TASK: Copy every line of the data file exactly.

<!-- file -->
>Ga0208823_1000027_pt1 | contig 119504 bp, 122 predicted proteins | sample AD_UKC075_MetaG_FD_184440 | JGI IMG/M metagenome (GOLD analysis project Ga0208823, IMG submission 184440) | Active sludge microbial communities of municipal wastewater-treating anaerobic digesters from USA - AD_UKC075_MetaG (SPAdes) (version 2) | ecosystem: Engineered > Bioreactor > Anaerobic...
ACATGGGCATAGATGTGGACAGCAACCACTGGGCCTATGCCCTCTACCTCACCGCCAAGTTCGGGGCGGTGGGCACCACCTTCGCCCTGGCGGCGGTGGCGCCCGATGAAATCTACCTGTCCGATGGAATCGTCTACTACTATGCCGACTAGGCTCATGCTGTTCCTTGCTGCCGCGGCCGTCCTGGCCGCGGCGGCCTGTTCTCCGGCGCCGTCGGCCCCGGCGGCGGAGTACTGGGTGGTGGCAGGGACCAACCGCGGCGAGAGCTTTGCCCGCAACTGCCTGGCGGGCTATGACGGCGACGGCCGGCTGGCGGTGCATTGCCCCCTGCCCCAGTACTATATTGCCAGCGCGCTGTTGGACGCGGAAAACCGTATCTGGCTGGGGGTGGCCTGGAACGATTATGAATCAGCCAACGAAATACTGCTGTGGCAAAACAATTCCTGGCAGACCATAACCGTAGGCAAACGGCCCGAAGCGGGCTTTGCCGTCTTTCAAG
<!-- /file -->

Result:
>Ga0208823_1000027_pt1 | contig 119504 bp, 122 predicted proteins | sample AD_UKC075_MetaG_FD_184440 | JGI IMG/M metagenome (GOLD analysis project Ga0208823, IMG submission 184440) | Active sludge microbial communities of municipal wastewater-treating anaerobic digesters from USA - AD_UKC075_MetaG (SPAdes) (version 2) | ecosystem: Engineered > Bioreactor > Anaerobic...
ACATGGGCATAGATGTGGACAGCAACCACTGGGCCTATGCCCTCTACCTCACCGCCAAGTTCGGGGCGGTGGGCACCACCTTCGCCCTGGCGGCGGTGGCGCCCGATGAAATCTACCTGTCCGATGGAATCGTCTACTACTATGCCGACTAGGCTCATGCTGTTCCTTGCTGCCGCGGCCGTCCTGGCCGCGGCGGCCTGTTCTCCGGCGCCGTCGGCCCCGGCGGCGGAGTACTGGGTGGTGGCAGGGACCAACCGCGGCGAGAGCTTTGCCCGCAACTGCCTGGCGGGCTATGACGGCGACGGCCGGCTGGCGGTGCATTGCCCCCTGCCCCAGTACTATATTGCCAGCGCGCTGTTGGACGCGGAAAACCGTATCTGGCTGGGGGTGGCCTGGAACGATTATGAATCAGCCAACGAAATACTGCTGTGGCAAAACAATTCCTGGCAGACCATAACCGTAGGCAAACGGCCCGAAGCGGGCTTTGCCGTCTTTCAAG